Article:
In early November two members of the Mission Committee made that visit … and found that matters were exactly as the SGRC had stated them. The SGRC is a solidly Reformed church. And the road to becoming such was not an easy one. Over the course of 20 years the church progressed from being Arminian Baptist to being Calvinistic Baptist, then to become covenantal and postmillennial Presbyterian, and now fully and consistently Reformed. And they lost members at every step of the way—to the point where now their total membership is only some 30 souls. They no longer have a church building of their own; and Rev. Hargrove tries hard to do the work of the ministry, while holding down also a full-time job elsewhere. His is a tent-making ministry out of sheer necessity.
Clearly, the SGRC needs to grow through evangelism. More work, therefore, for the home missionary. Loveland, the calling church, decided to send Rev. Miersma to Spokane on a one-week-per-month basis, to preach for the SGRC, and to give instruction in the areas which need strengthening.
Here again, it’s too early to see where this will lead. But we are favorably impressed by what we know of Rev. Hargrove and the Sovereign Grace Reformed Church of Spokane, are glad for the opportunity to work with them, and will be pleased if this contact develops into a work which requires more intensive effort on the part of our missionary.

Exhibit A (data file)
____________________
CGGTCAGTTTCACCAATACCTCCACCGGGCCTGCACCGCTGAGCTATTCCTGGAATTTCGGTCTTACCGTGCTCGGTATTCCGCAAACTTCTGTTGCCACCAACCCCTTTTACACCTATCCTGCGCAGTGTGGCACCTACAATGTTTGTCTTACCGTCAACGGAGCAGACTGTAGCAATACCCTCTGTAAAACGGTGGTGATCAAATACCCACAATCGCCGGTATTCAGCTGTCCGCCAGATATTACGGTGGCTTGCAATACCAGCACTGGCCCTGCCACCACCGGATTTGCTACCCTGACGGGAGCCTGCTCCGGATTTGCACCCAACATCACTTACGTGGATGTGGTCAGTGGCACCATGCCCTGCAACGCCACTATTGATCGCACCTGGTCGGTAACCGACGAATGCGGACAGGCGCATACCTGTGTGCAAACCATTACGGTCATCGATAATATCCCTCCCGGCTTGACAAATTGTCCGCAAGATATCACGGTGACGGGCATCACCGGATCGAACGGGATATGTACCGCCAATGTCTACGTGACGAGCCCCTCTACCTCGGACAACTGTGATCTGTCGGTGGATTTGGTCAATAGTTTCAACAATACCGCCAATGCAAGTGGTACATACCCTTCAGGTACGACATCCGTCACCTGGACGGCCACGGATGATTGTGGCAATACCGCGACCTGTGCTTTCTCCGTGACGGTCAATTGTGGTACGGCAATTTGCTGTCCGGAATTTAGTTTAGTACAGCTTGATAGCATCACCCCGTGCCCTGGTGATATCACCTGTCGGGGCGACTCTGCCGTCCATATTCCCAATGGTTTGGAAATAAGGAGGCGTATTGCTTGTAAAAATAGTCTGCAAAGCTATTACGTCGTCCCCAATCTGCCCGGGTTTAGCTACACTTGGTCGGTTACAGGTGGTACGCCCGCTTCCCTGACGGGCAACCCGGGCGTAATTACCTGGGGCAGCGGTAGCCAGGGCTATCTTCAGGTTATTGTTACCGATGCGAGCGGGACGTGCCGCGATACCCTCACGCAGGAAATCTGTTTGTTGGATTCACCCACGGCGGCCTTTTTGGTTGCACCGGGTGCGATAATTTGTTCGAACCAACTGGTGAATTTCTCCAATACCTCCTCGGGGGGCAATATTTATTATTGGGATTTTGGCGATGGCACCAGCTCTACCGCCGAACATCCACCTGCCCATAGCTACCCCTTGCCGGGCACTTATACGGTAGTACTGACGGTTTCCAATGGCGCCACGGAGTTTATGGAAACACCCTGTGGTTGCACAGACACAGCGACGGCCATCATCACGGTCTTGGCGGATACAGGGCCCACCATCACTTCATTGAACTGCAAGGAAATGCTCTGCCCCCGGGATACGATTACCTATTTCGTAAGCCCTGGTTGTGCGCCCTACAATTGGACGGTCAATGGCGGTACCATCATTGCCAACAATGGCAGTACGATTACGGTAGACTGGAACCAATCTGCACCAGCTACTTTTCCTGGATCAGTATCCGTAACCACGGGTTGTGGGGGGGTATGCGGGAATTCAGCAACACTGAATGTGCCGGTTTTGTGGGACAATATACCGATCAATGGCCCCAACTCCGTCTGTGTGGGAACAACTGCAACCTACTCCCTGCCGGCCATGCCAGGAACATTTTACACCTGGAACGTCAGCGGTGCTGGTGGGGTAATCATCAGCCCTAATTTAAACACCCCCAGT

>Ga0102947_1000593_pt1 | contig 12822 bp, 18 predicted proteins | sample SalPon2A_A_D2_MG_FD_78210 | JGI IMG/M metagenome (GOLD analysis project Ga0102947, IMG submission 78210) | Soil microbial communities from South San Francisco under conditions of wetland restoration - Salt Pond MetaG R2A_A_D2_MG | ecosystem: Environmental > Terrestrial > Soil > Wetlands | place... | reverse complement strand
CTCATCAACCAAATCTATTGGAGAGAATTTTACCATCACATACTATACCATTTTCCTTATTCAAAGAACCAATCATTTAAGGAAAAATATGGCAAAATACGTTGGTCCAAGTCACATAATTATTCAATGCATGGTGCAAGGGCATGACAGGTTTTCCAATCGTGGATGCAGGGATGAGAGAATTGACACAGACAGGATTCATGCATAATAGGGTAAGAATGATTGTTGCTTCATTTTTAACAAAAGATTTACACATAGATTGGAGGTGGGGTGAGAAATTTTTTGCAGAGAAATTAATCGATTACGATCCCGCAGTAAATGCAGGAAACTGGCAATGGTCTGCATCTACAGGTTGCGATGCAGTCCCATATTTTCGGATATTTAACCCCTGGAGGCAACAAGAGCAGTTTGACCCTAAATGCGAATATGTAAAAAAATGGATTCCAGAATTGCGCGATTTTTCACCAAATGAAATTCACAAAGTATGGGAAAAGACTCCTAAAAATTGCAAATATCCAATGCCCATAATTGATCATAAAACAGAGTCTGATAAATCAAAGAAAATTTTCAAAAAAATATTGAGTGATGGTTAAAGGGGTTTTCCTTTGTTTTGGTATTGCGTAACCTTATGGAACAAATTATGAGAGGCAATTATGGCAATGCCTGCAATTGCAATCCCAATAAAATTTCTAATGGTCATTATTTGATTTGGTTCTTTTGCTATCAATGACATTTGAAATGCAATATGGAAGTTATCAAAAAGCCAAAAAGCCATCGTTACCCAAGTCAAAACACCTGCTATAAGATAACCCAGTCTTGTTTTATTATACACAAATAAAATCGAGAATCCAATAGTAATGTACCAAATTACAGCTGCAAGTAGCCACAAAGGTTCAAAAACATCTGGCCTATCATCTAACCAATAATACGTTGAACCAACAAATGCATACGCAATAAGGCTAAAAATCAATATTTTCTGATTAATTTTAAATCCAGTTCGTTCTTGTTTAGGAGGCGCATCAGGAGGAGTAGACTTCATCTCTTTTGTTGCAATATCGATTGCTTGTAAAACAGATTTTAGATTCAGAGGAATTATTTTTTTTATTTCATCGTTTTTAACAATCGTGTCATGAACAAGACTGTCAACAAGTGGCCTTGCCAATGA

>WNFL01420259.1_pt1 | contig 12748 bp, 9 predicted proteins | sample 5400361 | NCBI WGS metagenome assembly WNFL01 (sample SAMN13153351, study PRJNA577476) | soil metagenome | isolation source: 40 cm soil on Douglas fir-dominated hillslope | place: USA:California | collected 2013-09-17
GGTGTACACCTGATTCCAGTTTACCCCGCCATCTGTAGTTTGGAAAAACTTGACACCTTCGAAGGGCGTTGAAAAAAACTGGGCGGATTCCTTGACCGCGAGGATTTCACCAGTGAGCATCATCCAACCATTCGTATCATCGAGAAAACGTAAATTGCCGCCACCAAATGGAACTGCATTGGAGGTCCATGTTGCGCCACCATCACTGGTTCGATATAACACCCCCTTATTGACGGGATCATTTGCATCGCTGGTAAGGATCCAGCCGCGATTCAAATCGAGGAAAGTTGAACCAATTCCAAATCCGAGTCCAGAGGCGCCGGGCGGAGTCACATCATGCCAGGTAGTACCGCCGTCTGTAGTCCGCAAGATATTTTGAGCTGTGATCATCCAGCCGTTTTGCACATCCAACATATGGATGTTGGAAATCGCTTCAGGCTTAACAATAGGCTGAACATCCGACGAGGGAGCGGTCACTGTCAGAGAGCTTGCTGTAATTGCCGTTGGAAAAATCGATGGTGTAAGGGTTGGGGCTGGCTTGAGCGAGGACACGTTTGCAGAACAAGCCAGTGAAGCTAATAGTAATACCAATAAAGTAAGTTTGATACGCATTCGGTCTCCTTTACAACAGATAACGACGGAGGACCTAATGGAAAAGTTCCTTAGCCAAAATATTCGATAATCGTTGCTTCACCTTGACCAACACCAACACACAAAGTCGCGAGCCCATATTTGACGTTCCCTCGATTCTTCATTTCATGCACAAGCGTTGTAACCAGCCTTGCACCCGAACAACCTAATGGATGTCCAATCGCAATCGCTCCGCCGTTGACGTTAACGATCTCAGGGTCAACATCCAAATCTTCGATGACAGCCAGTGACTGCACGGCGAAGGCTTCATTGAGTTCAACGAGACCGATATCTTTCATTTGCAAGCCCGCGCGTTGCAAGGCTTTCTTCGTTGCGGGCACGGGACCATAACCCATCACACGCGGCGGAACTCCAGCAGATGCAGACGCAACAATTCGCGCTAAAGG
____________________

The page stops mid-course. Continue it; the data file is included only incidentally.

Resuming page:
Thus does the Lord point out the field: through the patient and persistent efforts of the missionary.
San Luis Valley
Meanwhile, Rev. Miersma maintains an active presence in the San Luis Valley. Preaching and teaching constitute a large part of his work there, as it would in any other setting where a pastor is responsible for regular proclamation of the gospel to a gathering of believers. And, in spite of the increasingly apparent spiritual lethargy in the Valley, our missionary and the members of the mission group have continued their efforts to make their presence known in the community. They have tried a public Bible study in the local college. They have arranged for the broadcast of the Reformed Witness Hour on a local radio station, using the radio program as a means also to advertise their Bible study and, especially, their worship services. They even developed a series of newspaper ads in both English and Spanish in an attempt to reach the Spanish population in the Valley. The number of visitors to the services, however, has been “minimal,” says Rev. Miersma, and all of the advertising has “thus far failed to produce any noticeable results.”
That’s after more than three years of labor. The members of the group “struggle with what more can be done.” And the calling church begins to wrestle with the question of whether it would be advisable, in light of opportunities elsewhere, to relocate their missionary.